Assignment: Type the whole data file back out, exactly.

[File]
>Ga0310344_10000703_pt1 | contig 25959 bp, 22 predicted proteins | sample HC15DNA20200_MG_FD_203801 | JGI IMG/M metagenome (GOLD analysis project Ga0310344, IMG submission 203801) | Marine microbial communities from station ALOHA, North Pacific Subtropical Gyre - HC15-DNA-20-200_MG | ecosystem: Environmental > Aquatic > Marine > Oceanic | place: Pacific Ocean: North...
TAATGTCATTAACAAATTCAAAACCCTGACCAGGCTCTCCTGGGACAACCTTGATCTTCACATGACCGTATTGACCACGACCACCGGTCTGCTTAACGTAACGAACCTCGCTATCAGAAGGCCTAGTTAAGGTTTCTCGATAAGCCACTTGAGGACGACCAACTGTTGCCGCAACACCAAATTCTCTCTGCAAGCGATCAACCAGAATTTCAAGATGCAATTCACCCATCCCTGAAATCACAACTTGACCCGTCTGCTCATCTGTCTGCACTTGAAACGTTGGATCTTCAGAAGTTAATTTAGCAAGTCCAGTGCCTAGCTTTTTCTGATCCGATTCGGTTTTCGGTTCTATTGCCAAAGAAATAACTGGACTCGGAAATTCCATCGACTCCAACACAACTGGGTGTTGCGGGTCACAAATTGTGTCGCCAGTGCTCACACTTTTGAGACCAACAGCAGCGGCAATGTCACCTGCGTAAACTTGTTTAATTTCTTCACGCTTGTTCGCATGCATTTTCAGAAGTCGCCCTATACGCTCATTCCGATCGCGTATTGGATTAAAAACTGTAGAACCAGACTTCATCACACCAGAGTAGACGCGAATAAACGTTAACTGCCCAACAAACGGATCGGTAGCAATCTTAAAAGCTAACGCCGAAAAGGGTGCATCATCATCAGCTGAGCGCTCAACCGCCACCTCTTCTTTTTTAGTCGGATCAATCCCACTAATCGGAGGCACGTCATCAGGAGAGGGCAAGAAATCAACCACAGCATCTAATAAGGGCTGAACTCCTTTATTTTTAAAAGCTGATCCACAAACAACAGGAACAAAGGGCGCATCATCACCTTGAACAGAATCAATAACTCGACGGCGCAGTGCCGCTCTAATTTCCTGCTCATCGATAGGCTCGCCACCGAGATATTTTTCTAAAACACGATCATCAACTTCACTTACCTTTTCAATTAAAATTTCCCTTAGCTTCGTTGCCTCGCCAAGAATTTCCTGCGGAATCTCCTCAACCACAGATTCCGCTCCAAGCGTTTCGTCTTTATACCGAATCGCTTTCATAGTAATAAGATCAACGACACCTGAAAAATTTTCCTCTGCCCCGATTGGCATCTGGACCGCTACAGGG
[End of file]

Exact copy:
>Ga0310344_10000703_pt1 | contig 25959 bp, 22 predicted proteins | sample HC15DNA20200_MG_FD_203801 | JGI IMG/M metagenome (GOLD analysis project Ga0310344, IMG submission 203801) | Marine microbial communities from station ALOHA, North Pacific Subtropical Gyre - HC15-DNA-20-200_MG | ecosystem: Environmental > Aquatic > Marine > Oceanic | place: Pacific Ocean: North...
TAATGTCATTAACAAATTCAAAACCCTGACCAGGCTCTCCTGGGACAACCTTGATCTTCACATGACCGTATTGACCACGACCACCGGTCTGCTTAACGTAACGAACCTCGCTATCAGAAGGCCTAGTTAAGGTTTCTCGATAAGCCACTTGAGGACGACCAACTGTTGCCGCAACACCAAATTCTCTCTGCAAGCGATCAACCAGAATTTCAAGATGCAATTCACCCATCCCTGAAATCACAACTTGACCCGTCTGCTCATCTGTCTGCACTTGAAACGTTGGATCTTCAGAAGTTAATTTAGCAAGTCCAGTGCCTAGCTTTTTCTGATCCGATTCGGTTTTCGGTTCTATTGCCAAAGAAATAACTGGACTCGGAAATTCCATCGACTCCAACACAACTGGGTGTTGCGGGTCACAAATTGTGTCGCCAGTGCTCACACTTTTGAGACCAACAGCAGCGGCAATGTCACCTGCGTAAACTTGTTTAATTTCTTCACGCTTGTTCGCATGCATTTTCAGAAGTCGCCCTATACGCTCATTCCGATCGCGTATTGGATTAAAAACTGTAGAACCAGACTTCATCACACCAGAGTAGACGCGAATAAACGTTAACTGCCCAACAAACGGATCGGTAGCAATCTTAAAAGCTAACGCCGAAAAGGGTGCATCATCATCAGCTGAGCGCTCAACCGCCACCTCTTCTTTTTTAGTCGGATCAATCCCACTAATCGGAGGCACGTCATCAGGAGAGGGCAAGAAATCAACCACAGCATCTAATAAGGGCTGAACTCCTTTATTTTTAAAAGCTGATCCACAAACAACAGGAACAAAGGGCGCATCATCACCTTGAACAGAATCAATAACTCGACGGCGCAGTGCCGCTCTAATTTCCTGCTCATCGATAGGCTCGCCACCGAGATATTTTTCTAAAACACGATCATCAACTTCACTTACCTTTTCAATTAAAATTTCCCTTAGCTTCGTTGCCTCGCCAAGAATTTCCTGCGGAATCTCCTCAACCACAGATTCCGCTCCAAGCGTTTCGTCTTTATACCGAATCGCTTTCATAGTAATAAGATCAACGACACCTGAAAAATTTTCCTCTGCCCCGATTGGCATCTGGACCGCTACAGGG